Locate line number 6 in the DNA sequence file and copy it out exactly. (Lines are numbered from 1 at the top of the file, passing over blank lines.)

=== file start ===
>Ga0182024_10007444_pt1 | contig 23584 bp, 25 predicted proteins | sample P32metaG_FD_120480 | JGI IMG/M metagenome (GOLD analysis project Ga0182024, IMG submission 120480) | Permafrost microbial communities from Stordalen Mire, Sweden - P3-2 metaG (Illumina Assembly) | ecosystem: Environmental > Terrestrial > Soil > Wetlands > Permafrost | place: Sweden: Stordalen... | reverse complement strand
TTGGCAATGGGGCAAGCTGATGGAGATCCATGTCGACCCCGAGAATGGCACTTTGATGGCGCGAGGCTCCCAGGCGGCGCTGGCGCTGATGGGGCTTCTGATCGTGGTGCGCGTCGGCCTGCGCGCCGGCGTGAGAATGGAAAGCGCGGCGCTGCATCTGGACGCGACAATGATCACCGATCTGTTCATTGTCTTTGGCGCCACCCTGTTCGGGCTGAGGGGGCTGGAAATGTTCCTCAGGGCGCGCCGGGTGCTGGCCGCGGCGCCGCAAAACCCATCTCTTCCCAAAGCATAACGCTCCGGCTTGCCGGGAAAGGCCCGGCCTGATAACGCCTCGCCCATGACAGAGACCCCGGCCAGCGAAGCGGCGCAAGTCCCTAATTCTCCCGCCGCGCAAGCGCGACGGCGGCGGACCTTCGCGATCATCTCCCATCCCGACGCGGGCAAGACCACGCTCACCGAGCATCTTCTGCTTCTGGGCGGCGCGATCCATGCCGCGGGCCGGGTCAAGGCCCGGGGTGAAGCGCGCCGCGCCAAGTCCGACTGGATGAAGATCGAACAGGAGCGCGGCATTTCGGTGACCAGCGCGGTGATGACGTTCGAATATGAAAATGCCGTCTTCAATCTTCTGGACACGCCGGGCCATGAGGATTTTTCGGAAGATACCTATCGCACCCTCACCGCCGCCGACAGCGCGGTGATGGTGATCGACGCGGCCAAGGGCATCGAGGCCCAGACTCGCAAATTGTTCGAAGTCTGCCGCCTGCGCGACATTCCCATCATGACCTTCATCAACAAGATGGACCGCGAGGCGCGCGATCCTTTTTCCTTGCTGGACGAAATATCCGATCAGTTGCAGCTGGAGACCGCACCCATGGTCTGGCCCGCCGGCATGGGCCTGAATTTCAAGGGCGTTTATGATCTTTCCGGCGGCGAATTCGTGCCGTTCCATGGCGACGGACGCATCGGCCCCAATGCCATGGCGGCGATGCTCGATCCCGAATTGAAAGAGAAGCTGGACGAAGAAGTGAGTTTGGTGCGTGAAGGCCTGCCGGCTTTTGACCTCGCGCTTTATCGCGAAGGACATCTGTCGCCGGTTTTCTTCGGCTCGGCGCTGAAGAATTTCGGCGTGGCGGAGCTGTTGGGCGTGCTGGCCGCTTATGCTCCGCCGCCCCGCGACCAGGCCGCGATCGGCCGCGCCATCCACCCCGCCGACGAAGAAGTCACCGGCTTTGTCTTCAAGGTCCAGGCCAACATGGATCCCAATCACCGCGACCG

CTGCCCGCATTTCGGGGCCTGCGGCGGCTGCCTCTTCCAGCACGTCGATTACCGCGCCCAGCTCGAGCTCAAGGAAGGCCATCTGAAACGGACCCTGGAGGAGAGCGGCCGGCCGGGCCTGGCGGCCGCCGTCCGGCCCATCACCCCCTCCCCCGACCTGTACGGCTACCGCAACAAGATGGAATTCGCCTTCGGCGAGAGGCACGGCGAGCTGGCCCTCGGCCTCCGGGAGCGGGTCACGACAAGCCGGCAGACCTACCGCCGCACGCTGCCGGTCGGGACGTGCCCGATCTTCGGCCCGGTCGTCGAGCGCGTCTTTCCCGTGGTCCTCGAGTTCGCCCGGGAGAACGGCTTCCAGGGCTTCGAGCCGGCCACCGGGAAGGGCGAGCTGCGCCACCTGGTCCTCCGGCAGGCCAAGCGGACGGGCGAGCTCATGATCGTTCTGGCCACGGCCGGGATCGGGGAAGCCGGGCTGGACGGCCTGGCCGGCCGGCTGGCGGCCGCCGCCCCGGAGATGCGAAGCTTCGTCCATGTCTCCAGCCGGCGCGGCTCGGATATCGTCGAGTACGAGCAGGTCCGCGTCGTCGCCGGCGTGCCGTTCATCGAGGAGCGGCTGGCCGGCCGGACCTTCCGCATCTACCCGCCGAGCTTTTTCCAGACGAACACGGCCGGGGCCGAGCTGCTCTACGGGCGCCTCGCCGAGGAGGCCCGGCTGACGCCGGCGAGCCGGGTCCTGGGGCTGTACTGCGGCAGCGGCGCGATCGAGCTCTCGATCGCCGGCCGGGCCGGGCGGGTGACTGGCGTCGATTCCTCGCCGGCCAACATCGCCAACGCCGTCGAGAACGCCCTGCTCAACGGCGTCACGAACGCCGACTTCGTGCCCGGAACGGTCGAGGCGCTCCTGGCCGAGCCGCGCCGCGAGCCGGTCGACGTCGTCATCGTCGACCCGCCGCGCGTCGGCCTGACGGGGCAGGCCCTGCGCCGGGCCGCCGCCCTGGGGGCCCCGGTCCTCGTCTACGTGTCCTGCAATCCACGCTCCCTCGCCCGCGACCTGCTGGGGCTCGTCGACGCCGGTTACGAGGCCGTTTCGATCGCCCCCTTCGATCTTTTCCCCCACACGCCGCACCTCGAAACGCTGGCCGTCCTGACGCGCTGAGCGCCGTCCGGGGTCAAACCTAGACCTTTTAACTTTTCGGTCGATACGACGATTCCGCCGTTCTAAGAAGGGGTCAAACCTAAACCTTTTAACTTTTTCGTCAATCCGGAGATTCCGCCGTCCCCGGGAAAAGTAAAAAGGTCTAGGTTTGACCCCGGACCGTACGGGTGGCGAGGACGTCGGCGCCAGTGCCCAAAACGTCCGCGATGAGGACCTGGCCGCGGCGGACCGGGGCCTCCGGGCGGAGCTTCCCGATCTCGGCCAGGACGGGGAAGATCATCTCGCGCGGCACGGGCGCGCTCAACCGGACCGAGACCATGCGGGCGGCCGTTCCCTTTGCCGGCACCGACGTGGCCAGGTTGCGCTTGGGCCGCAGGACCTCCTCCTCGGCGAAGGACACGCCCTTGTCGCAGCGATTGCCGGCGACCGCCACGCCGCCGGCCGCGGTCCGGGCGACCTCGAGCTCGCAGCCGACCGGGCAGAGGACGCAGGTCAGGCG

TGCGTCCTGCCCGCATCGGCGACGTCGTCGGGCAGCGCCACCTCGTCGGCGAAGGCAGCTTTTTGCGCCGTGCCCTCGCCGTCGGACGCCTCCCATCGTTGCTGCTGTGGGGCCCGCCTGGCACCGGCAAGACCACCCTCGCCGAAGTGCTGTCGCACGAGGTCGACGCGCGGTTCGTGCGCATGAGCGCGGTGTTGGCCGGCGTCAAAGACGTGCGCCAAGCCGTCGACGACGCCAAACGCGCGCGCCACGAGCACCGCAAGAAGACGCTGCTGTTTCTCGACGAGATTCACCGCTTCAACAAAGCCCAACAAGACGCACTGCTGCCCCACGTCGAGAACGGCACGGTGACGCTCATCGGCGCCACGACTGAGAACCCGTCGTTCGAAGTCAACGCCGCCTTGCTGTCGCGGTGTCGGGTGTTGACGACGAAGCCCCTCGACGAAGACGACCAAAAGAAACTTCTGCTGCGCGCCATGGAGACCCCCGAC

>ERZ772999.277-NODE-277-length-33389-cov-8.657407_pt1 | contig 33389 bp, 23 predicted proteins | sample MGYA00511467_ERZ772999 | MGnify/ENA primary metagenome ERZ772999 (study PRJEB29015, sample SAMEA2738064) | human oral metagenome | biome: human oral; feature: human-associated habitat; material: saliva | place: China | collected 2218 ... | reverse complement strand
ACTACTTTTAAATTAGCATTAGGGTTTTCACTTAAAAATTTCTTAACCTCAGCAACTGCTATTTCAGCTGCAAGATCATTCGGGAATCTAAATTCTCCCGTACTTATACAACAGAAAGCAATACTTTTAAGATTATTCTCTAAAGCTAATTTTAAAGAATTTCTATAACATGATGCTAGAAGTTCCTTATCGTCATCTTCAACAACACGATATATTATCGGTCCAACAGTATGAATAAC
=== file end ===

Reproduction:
ACTACTTTTAAATTAGCATTAGGGTTTTCACTTAAAAATTTCTTAACCTCAGCAACTGCTATTTCAGCTGCAAGATCATTCGGGAATCTAAATTCTCCCGTACTTATACAACAGAAAGCAATACTTTTAAGATTATTCTCTAAAGCTAATTTTAAAGAATTTCTATAACATGATGCTAGAAGTTCCTTATCGTCATCTTCAACAACACGATATATTATCGGTCCAACAGTATGAATAAC